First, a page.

Keywords

Big data; urban expressway; traffic safety; traffic efficiency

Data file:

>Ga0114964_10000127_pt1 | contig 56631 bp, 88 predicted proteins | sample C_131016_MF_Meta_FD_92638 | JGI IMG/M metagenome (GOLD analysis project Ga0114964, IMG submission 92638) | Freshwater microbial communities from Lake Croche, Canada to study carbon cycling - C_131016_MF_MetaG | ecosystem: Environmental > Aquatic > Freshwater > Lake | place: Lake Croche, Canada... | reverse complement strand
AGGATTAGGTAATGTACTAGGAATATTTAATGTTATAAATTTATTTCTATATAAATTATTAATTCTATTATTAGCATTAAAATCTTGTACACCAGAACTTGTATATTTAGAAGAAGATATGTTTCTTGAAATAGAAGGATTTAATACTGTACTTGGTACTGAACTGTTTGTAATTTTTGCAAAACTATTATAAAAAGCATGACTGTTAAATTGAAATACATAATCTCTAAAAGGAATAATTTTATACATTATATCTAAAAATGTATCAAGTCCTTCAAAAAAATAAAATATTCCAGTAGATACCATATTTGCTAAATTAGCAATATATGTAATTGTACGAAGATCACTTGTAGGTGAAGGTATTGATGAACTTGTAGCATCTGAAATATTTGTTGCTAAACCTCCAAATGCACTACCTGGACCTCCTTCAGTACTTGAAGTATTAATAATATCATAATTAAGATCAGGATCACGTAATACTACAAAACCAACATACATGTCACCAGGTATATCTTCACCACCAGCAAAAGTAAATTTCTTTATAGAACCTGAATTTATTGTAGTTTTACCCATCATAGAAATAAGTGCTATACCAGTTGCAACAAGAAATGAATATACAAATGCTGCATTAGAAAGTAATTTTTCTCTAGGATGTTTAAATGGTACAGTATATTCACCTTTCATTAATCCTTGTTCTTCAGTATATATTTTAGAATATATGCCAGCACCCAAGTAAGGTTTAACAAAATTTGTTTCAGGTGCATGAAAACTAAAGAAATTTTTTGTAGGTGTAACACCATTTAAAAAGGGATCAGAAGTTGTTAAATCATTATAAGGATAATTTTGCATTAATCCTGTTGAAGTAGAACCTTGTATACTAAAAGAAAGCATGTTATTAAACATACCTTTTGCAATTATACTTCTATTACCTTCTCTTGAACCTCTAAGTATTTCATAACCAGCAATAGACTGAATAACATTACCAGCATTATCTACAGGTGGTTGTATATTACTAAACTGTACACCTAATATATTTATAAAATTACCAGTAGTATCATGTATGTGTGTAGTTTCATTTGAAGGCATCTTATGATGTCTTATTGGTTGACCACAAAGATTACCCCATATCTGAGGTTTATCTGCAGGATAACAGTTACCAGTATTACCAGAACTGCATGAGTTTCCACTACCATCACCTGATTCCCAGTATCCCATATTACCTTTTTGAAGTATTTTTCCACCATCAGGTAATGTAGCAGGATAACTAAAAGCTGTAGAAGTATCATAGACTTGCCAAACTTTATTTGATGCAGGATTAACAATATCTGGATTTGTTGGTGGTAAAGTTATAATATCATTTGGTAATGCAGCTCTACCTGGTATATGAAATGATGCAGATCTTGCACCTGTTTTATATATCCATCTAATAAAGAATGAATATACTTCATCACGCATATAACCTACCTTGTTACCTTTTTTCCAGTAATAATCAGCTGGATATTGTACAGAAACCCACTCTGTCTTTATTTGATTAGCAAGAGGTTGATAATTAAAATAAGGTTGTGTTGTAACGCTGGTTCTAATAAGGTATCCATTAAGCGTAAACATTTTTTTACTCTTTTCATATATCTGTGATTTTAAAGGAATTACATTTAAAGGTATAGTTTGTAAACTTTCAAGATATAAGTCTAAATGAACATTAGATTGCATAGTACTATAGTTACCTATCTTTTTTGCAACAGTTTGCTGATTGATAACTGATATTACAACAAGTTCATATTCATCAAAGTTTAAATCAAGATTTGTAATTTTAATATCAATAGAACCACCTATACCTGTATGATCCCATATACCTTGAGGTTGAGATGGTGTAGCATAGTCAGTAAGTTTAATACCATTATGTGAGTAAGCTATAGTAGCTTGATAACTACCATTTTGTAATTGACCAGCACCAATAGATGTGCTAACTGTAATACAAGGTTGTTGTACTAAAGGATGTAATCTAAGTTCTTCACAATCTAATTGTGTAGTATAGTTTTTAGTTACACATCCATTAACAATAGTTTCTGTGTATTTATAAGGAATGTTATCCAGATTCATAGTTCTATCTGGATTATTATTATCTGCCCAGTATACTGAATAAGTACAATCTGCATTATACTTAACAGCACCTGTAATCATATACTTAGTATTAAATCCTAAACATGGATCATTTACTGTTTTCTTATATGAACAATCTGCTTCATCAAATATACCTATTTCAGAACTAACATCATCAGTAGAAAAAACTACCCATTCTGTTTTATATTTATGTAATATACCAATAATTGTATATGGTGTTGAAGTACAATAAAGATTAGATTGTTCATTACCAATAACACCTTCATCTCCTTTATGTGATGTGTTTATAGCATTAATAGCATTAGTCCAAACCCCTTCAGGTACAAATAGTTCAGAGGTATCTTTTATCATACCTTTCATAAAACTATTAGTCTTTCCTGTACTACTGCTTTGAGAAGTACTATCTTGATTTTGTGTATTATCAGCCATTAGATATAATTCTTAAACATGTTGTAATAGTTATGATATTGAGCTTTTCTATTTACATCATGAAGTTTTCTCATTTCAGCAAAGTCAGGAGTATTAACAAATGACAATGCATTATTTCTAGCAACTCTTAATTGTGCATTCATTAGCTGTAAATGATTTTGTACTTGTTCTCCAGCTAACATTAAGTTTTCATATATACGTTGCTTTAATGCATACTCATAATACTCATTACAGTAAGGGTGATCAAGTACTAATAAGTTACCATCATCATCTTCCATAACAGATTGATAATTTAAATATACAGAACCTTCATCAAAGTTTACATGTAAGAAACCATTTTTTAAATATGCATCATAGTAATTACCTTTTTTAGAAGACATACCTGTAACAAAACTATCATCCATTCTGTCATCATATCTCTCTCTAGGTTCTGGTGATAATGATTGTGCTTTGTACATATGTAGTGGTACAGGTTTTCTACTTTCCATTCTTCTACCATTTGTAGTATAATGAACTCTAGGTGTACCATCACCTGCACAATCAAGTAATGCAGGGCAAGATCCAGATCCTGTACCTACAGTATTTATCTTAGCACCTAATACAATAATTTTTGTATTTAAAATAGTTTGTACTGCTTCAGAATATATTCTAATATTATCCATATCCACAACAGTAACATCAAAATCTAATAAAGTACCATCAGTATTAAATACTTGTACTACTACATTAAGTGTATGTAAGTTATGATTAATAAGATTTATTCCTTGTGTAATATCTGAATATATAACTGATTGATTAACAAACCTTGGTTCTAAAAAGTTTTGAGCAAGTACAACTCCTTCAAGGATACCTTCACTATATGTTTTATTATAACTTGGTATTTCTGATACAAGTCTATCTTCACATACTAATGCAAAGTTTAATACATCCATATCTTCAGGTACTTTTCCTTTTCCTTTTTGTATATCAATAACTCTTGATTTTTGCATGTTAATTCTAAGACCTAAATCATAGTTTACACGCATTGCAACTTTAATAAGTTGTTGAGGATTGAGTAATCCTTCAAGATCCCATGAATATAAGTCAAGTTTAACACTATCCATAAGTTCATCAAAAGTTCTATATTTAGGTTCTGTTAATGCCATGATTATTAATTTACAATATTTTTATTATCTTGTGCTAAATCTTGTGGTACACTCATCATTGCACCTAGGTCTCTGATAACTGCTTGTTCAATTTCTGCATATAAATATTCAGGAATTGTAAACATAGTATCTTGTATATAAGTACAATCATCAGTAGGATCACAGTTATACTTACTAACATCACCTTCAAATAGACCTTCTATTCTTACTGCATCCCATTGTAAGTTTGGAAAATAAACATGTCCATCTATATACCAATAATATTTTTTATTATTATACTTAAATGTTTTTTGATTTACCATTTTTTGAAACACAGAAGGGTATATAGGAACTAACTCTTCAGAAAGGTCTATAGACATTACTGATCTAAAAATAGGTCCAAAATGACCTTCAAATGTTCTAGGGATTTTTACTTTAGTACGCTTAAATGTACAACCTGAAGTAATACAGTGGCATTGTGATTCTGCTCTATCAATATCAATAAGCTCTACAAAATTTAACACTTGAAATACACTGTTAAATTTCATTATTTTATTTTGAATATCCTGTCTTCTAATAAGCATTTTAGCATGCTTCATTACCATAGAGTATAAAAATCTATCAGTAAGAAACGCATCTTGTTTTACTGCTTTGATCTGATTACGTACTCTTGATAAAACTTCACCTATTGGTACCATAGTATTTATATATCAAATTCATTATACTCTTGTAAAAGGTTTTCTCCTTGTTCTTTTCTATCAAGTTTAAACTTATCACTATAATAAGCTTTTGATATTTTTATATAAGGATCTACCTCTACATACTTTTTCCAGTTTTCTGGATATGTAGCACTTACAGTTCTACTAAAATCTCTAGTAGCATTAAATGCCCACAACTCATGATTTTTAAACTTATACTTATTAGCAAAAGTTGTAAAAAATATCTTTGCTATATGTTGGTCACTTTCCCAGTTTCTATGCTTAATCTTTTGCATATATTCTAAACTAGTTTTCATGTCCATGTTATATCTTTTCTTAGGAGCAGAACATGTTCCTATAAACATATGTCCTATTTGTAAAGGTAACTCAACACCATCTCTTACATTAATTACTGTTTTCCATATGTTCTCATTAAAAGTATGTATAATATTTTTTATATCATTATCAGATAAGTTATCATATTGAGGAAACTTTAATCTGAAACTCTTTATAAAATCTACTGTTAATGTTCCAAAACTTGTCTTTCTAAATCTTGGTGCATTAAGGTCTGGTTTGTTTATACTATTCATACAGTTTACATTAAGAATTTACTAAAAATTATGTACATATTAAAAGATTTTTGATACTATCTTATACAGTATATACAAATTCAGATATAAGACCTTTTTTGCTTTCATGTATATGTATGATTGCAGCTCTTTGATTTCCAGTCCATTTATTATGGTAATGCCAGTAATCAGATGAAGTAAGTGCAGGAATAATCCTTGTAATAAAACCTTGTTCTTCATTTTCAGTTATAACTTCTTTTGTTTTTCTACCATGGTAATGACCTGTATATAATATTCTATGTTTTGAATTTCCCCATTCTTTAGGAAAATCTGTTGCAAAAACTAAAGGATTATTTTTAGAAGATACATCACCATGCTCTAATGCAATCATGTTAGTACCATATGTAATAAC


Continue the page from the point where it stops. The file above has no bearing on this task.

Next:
Abstract